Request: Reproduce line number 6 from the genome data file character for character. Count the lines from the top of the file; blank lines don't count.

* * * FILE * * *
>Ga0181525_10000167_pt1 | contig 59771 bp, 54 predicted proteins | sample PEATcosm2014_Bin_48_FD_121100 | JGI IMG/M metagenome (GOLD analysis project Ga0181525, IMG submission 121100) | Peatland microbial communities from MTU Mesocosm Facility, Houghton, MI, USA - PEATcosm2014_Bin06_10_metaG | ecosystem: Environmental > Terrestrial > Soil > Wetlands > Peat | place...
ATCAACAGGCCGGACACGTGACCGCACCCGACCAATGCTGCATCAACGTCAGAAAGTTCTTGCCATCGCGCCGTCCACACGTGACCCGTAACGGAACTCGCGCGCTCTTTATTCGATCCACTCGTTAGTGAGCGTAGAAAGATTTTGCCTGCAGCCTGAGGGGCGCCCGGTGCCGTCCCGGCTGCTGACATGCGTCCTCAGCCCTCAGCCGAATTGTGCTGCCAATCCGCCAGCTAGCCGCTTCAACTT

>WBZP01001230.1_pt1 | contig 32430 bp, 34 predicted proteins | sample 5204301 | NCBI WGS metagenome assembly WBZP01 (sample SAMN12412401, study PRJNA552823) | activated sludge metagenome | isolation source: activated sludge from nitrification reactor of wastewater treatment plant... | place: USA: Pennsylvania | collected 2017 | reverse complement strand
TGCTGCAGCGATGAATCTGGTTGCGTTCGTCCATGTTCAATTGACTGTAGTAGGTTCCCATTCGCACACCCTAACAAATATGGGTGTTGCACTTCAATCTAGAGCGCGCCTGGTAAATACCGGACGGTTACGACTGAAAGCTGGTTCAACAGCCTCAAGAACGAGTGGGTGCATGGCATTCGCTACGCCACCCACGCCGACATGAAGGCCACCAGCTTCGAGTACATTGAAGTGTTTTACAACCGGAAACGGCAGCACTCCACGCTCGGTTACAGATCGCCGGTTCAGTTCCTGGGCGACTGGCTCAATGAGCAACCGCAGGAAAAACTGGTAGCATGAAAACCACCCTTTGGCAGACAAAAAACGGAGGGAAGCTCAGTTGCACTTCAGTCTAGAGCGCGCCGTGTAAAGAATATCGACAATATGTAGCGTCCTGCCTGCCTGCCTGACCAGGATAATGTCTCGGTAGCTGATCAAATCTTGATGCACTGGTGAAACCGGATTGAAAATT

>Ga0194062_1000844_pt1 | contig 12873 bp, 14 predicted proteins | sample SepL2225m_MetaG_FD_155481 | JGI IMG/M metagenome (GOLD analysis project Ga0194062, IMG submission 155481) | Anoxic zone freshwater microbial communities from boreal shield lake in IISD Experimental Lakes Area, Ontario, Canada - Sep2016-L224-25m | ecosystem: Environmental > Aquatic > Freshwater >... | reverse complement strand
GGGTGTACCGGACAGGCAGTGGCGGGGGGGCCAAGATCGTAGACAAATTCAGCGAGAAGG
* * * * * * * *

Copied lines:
GGGTGTACCGGACAGGCAGTGGCGGGGGGGCCAAGATCGTAGACAAATTCAGCGAGAAGG